best_polynomial_degree = np.argmin(losses)
fig, ax = plt.subplots(dpi=200)
ax.plot(np.arange(1, max_polynomial_degree + 1), biases, color="g", zorder=1)
ax.plot(np.arange(1, max_polynomial_degree + 1), losses, color="k", linestyle="--", label="Loss", zorder=1)
ax.set_ylabel("Bias", color="g")
ax.grid(visible=True, zorder=0)
ax2 = ax.twinx()
ax2.plot(np.arange(1, max_polynomial_degree + 1), variances, color="b", zorder=1)
ax2.set_ylabel("Variance", color="b")
ax2.grid(visible=False)
ax.scatter([best_polynomial_degree + 1], [losses[best_polynomial_degree]], color="r", label=fr"Best model ($n = {best_polynomial_degree + 1}$)")
ax.set_xlabel("Polynomial Degree")
ax.set_title("Bias-variance tradeoff")
ax.legend(loc="upper center")
plt.show()
plt.close()
What does this plot say? When you increase model complexity, bias decreases, but variance increases. If you try to extend this plot to higher degrees, variance will explode.
Generally, you want to keep a certain balance between bias and variance. There are some cases when you don’t want that – for example, random forests. Each tree in a random forest is severely overfitted to minimize bias because the resulting prediction is a mean of predictions for each tree, so variance will decrease to reasonable levels.
As mentioned earlier, overly complicated models can get fairly low bias, but their variance will be enormous. Let’s visualize it by plotting best-fitted polynomials for different degrees.
To exacerbate the issue, we’ll enhance the noise on a few points in our training set and make them outliers. (It would be noticeable even without these shenanigans, but not to the same degree.)
train_subset = np.random.choice(len(data_train[0]), size=len(data_train[0]) // 80)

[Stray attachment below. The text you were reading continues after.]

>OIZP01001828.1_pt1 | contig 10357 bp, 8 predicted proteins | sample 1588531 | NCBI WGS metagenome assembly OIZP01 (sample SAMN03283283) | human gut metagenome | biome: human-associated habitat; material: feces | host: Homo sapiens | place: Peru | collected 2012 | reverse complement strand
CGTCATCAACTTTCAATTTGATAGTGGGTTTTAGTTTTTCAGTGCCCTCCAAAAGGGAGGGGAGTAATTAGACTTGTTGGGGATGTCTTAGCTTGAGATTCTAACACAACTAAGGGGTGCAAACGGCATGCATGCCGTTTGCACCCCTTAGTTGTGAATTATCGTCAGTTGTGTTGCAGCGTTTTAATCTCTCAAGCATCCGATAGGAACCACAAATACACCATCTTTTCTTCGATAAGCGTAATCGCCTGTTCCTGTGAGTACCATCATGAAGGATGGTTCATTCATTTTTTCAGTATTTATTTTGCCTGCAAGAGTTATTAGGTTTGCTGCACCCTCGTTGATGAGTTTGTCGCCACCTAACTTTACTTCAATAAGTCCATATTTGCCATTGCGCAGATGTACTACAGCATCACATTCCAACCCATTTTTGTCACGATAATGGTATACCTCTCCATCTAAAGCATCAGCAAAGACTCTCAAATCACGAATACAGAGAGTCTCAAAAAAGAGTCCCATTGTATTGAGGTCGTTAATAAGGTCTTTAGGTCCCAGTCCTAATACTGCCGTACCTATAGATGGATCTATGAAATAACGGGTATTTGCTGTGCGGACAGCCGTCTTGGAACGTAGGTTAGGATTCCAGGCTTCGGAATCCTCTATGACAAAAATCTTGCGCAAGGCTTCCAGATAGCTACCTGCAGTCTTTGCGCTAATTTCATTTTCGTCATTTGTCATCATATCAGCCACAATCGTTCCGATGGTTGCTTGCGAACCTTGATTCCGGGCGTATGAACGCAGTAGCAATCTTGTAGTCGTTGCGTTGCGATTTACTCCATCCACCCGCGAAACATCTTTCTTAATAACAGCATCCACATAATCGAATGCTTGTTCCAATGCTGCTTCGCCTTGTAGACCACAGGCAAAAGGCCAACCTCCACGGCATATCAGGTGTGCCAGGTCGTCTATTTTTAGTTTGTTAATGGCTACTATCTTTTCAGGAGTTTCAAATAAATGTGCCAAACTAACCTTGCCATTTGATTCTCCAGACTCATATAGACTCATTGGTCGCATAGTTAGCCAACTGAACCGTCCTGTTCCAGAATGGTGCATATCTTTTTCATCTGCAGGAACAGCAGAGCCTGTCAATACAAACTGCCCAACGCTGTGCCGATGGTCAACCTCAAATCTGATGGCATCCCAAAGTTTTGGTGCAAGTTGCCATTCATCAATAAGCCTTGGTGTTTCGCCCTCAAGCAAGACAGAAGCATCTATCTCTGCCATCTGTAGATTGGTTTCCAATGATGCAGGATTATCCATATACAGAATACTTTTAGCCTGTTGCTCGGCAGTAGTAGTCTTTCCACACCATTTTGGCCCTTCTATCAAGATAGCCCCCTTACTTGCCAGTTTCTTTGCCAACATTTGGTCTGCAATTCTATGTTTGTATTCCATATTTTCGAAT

data_train[1][train_subset] += 49 * np.random.normal(size=len(data_train[0]) // 80)
Now, let’s animate how fitted polynomials change with increase in the degree of freedom.
# set up a figure to plot on
figure, ax = plt.subplots(1, 1, figsize=(10, 5), dpi=200)
fig.set_size_inches(5,4)
def animate_polynomial_fit(frame):
# remove everything from current plot
ax.clear()
# fit a polynomial and get predictions for all points
fit_coeff = np.polyfit(data_train[0], data_train[1], deg=frame + 1)
y_pred = np.polyval(fit_coeff, input_predictors)
# plot predicted polynomial, real function and test points
ax.plot(input_predictors, y_pred, color="r", label=f"Predicted, degree = {frame + 1}")
ax.plot(input_predictors, real_values, color="g", label="Real")
ax.scatter(data_test[0], data_test[1], color="b", marker=".", label="Test points")
# add description to the plot
ax.set_title(r"Comparison between $f(x)$ and $\hat{f}(x)$")
ax.set_xlabel("Input predictors")
ax.set_ylabel("Observed outcome")
ax.legend(loc="upper left")
# set limits for the plot
ax.set_xlim([-4, 4])
ax.set_ylim([-1, 7])
# generate the animation
animation = FuncAnimation(figure, animate_polynomial_fit, frames=30, interval=500, repeat=False)
# save the animation as an animated GIF
animation.save("degree_change_animation.gif", dpi=300, writer=PillowWriter(fps=2))
At higher degrees, polynomials start “jumping around” the real value – they will heavily undershoot or overshoot in nearly every case. Why does this happen? Because the model begins to learn the noise as well, and we don’t want that.
Takeaway
In this post, you learned about bias, variance, and the trade-off between the two in the context of machine learning models. Let’s sum it up:
- Bias refers to the simplifying assumptions made by the model to make the target function more straightforward to approximate.
- Variance represents the degree to which the estimate of the target function varies when using different training data.
- The bias-variance tradeoff refers to a property of models where an increase in one component tends to result in a decrease in the other, and vice versa.